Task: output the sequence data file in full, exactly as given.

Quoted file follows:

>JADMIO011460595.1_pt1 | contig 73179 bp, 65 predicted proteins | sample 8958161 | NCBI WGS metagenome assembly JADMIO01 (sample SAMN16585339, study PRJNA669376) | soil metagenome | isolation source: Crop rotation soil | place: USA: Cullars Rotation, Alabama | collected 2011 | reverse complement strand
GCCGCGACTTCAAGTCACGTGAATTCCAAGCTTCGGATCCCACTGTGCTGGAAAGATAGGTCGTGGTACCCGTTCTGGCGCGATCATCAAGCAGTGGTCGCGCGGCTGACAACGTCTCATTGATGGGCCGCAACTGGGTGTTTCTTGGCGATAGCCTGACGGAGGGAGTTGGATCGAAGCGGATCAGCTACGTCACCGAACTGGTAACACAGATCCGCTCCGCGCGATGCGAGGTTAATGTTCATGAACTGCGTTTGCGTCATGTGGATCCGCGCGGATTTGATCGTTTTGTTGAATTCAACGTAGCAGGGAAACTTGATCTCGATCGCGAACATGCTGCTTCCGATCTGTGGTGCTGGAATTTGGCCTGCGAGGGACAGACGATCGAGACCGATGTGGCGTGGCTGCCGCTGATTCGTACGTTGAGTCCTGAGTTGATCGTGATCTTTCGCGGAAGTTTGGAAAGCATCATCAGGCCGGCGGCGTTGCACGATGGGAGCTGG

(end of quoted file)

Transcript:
>JADMIO011460595.1_pt1 | contig 73179 bp, 65 predicted proteins | sample 8958161 | NCBI WGS metagenome assembly JADMIO01 (sample SAMN16585339, study PRJNA669376) | soil metagenome | isolation source: Crop rotation soil | place: USA: Cullars Rotation, Alabama | collected 2011 | reverse complement strand
GCCGCGACTTCAAGTCACGTGAATTCCAAGCTTCGGATCCCACTGTGCTGGAAAGATAGGTCGTGGTACCCGTTCTGGCGCGATCATCAAGCAGTGGTCGCGCGGCTGACAACGTCTCATTGATGGGCCGCAACTGGGTGTTTCTTGGCGATAGCCTGACGGAGGGAGTTGGATCGAAGCGGATCAGCTACGTCACCGAACTGGTAACACAGATCCGCTCCGCGCGATGCGAGGTTAATGTTCATGAACTGCGTTTGCGTCATGTGGATCCGCGCGGATTTGATCGTTTTGTTGAATTCAACGTAGCAGGGAAACTTGATCTCGATCGCGAACATGCTGCTTCCGATCTGTGGTGCTGGAATTTGGCCTGCGAGGGACAGACGATCGAGACCGATGTGGCGTGGCTGCCGCTGATTCGTACGTTGAGTCCTGAGTTGATCGTGATCTTTCGCGGAAGTTTGGAAAGCATCATCAGGCCGGCGGCGTTGCACGATGGGAGCTGG